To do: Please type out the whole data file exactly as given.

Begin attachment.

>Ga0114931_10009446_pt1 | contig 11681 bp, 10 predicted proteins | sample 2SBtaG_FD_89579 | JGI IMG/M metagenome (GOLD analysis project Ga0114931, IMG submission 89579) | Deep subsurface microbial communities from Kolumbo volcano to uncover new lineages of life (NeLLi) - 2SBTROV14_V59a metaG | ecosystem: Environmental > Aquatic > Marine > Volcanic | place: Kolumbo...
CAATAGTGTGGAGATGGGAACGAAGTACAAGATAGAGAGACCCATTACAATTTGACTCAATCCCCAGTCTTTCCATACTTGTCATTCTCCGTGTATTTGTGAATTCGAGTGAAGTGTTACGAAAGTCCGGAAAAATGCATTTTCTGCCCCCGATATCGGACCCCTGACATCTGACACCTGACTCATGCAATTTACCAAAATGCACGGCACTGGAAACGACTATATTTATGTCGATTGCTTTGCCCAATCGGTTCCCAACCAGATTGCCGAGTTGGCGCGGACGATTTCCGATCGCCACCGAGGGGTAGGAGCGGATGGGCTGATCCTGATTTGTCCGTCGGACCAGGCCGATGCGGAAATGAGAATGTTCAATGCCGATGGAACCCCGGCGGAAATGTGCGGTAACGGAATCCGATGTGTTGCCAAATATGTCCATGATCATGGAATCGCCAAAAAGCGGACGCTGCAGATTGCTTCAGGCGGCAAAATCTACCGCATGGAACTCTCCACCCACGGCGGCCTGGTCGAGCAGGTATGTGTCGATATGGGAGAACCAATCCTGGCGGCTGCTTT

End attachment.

>Ga0114931_10009446_pt1 | contig 11681 bp, 10 predicted proteins | sample 2SBtaG_FD_89579 | JGI IMG/M metagenome (GOLD analysis project Ga0114931, IMG submission 89579) | Deep subsurface microbial communities from Kolumbo volcano to uncover new lineages of life (NeLLi) - 2SBTROV14_V59a metaG | ecosystem: Environmental > Aquatic > Marine > Volcanic | place: Kolumbo...
CAATAGTGTGGAGATGGGAACGAAGTACAAGATAGAGAGACCCATTACAATTTGACTCAATCCCCAGTCTTTCCATACTTGTCATTCTCCGTGTATTTGTGAATTCGAGTGAAGTGTTACGAAAGTCCGGAAAAATGCATTTTCTGCCCCCGATATCGGACCCCTGACATCTGACACCTGACTCATGCAATTTACCAAAATGCACGGCACTGGAAACGACTATATTTATGTCGATTGCTTTGCCCAATCGGTTCCCAACCAGATTGCCGAGTTGGCGCGGACGATTTCCGATCGCCACCGAGGGGTAGGAGCGGATGGGCTGATCCTGATTTGTCCGTCGGACCAGGCCGATGCGGAAATGAGAATGTTCAATGCCGATGGAACCCCGGCGGAAATGTGCGGTAACGGAATCCGATGTGTTGCCAAATATGTCCATGATCATGGAATCGCCAAAAAGCGGACGCTGCAGATTGCTTCAGGCGGCAAAATCTACCGCATGGAACTCTCCACCCACGGCGGCCTGGTCGAGCAGGTATGTGTCGATATGGGAGAACCAATCCTGGCGGCTGCTTT